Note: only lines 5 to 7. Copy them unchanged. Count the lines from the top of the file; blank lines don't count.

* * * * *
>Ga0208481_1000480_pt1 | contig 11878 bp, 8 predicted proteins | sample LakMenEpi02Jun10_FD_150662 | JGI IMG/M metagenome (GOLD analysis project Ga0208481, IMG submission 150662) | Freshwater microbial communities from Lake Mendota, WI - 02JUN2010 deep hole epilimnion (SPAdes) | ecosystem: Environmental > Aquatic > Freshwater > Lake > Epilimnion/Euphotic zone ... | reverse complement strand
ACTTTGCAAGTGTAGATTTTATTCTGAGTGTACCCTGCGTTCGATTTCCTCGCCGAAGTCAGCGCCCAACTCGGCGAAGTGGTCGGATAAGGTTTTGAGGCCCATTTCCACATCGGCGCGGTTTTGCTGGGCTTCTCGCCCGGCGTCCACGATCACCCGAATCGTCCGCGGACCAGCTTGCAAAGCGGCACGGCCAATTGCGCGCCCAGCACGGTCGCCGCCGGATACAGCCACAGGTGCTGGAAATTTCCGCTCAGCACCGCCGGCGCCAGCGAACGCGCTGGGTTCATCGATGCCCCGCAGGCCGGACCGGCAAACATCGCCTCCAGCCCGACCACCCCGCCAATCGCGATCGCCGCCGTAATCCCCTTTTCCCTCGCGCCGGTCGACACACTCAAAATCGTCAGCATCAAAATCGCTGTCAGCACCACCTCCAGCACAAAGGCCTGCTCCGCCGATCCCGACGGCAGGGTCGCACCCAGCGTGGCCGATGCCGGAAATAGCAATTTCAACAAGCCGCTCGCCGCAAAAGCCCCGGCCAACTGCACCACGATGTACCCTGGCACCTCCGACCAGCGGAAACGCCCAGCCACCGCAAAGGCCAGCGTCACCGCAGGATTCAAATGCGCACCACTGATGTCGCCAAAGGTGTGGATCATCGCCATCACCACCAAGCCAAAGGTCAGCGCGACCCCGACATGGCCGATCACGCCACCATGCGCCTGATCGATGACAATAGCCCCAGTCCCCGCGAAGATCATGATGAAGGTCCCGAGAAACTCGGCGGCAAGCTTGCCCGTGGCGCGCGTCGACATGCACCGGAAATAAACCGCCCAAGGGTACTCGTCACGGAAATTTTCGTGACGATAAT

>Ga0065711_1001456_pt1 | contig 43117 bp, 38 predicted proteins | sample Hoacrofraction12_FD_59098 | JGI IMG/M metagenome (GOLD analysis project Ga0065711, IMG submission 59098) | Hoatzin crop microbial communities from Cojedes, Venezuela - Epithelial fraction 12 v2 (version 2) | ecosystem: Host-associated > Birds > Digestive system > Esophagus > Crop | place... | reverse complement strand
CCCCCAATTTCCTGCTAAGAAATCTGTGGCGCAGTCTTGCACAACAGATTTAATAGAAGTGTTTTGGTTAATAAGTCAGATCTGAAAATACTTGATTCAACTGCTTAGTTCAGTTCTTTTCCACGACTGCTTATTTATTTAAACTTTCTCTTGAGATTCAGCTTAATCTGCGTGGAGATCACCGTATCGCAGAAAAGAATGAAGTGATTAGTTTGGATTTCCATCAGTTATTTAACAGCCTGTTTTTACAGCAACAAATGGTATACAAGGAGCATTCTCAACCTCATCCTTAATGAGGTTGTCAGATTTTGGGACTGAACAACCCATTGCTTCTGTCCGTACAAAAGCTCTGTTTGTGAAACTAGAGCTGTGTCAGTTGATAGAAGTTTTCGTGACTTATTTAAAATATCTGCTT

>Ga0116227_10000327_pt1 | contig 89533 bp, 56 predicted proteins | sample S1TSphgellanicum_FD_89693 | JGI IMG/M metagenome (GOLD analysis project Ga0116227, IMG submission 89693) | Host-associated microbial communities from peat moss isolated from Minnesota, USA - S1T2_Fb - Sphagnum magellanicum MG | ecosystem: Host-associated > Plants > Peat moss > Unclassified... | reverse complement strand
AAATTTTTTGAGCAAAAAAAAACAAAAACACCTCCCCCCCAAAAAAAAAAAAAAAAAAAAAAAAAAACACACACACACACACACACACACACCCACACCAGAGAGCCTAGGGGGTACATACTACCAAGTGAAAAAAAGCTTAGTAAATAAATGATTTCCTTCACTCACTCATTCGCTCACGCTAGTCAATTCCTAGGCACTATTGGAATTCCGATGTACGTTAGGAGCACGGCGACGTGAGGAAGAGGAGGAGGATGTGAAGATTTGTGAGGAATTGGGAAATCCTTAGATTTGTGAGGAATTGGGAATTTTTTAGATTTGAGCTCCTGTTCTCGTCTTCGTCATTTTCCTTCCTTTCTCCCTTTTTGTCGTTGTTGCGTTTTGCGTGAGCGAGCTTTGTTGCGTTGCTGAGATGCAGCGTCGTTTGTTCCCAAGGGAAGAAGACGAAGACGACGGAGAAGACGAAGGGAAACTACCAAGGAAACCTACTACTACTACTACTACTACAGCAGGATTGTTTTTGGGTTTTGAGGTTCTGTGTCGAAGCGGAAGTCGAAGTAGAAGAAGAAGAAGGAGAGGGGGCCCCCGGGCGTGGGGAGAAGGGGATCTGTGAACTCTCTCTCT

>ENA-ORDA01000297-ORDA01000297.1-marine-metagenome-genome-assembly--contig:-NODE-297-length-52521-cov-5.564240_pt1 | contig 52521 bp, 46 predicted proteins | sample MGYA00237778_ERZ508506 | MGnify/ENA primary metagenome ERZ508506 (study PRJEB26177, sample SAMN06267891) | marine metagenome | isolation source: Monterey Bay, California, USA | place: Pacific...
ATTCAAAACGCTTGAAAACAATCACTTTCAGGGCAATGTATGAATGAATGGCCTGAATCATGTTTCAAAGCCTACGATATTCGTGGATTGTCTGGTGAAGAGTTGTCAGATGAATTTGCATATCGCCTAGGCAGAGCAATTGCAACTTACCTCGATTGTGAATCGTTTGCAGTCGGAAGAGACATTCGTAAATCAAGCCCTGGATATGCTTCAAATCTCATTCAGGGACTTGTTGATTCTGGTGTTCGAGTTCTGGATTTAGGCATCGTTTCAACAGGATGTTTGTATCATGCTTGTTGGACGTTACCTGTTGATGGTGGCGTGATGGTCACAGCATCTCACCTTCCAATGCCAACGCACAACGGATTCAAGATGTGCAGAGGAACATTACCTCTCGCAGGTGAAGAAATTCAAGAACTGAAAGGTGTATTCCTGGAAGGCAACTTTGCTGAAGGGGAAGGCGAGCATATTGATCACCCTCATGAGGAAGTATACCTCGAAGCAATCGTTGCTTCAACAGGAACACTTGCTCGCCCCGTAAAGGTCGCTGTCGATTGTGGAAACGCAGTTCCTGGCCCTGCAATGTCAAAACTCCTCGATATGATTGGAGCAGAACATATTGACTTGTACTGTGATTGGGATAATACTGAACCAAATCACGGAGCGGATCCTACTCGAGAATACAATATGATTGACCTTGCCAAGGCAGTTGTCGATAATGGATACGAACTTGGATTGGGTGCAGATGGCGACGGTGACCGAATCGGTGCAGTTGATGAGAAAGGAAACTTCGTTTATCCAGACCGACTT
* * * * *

>Ga0116227_10000327_pt1 | contig 89533 bp, 56 predicted proteins | sample S1TSphgellanicum_FD_89693 | JGI IMG/M metagenome (GOLD analysis project Ga0116227, IMG submission 89693) | Host-associated microbial communities from peat moss isolated from Minnesota, USA - S1T2_Fb - Sphagnum magellanicum MG | ecosystem: Host-associated > Plants > Peat moss > Unclassified... | reverse complement strand
AAATTTTTTGAGCAAAAAAAAACAAAAACACCTCCCCCCCAAAAAAAAAAAAAAAAAAAAAAAAAAACACACACACACACACACACACACACCCACACCAGAGAGCCTAGGGGGTACATACTACCAAGTGAAAAAAAGCTTAGTAAATAAATGATTTCCTTCACTCACTCATTCGCTCACGCTAGTCAATTCCTAGGCACTATTGGAATTCCGATGTACGTTAGGAGCACGGCGACGTGAGGAAGAGGAGGAGGATGTGAAGATTTGTGAGGAATTGGGAAATCCTTAGATTTGTGAGGAATTGGGAATTTTTTAGATTTGAGCTCCTGTTCTCGTCTTCGTCATTTTCCTTCCTTTCTCCCTTTTTGTCGTTGTTGCGTTTTGCGTGAGCGAGCTTTGTTGCGTTGCTGAGATGCAGCGTCGTTTGTTCCCAAGGGAAGAAGACGAAGACGACGGAGAAGACGAAGGGAAACTACCAAGGAAACCTACTACTACTACTACTACTACAGCAGGATTGTTTTTGGGTTTTGAGGTTCTGTGTCGAAGCGGAAGTCGAAGTAGAAGAAGAAGAAGGAGAGGGGGCCCCCGGGCGTGGGGAGAAGGGGATCTGTGAACTCTCTCTCT

>ENA-ORDA01000297-ORDA01000297.1-marine-metagenome-genome-assembly--contig:-NODE-297-length-52521-cov-5.564240_pt1 | contig 52521 bp, 46 predicted proteins | sample MGYA00237778_ERZ508506 | MGnify/ENA primary metagenome ERZ508506 (study PRJEB26177, sample SAMN06267891) | marine metagenome | isolation source: Monterey Bay, California, USA | place: Pacific...